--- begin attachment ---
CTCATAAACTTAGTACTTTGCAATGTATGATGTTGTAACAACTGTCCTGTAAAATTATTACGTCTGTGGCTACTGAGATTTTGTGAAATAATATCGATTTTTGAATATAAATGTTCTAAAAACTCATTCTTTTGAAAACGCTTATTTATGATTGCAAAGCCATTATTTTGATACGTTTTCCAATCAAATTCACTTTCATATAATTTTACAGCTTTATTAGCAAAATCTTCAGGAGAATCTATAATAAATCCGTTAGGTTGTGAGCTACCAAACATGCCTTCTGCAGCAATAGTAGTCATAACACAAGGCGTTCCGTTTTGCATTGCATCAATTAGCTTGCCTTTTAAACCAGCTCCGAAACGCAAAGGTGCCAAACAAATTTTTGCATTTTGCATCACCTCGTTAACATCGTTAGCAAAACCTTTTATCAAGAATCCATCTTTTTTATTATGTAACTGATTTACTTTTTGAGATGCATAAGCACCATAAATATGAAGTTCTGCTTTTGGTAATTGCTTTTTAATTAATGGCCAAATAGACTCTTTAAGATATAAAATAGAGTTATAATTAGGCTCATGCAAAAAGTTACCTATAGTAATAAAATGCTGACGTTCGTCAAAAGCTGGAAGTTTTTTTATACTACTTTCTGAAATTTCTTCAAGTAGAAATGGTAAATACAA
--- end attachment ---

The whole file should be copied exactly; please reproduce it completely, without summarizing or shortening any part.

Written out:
CTCATAAACTTAGTACTTTGCAATGTATGATGTTGTAACAACTGTCCTGTAAAATTATTACGTCTGTGGCTACTGAGATTTTGTGAAATAATATCGATTTTTGAATATAAATGTTCTAAAAACTCATTCTTTTGAAAACGCTTATTTATGATTGCAAAGCCATTATTTTGATACGTTTTCCAATCAAATTCACTTTCATATAATTTTACAGCTTTATTAGCAAAATCTTCAGGAGAATCTATAATAAATCCGTTAGGTTGTGAGCTACCAAACATGCCTTCTGCAGCAATAGTAGTCATAACACAAGGCGTTCCGTTTTGCATTGCATCAATTAGCTTGCCTTTTAAACCAGCTCCGAAACGCAAAGGTGCCAAACAAATTTTTGCATTTTGCATCACCTCGTTAACATCGTTAGCAAAACCTTTTATCAAGAATCCATCTTTTTTATTATGTAACTGATTTACTTTTTGAGATGCATAAGCACCATAAATATGAAGTTCTGCTTTTGGTAATTGCTTTTTAATTAATGGCCAAATAGACTCTTTAAGATATAAAATAGAGTTATAATTAGGCTCATGCAAAAAGTTACCTATAGTAATAAAATGCTGACGTTCGTCAAAAGCTGGAAGTTTTTTTATACTACTTTCTGAAATTTCTTCAAGTAGAAATGGTAAATACAA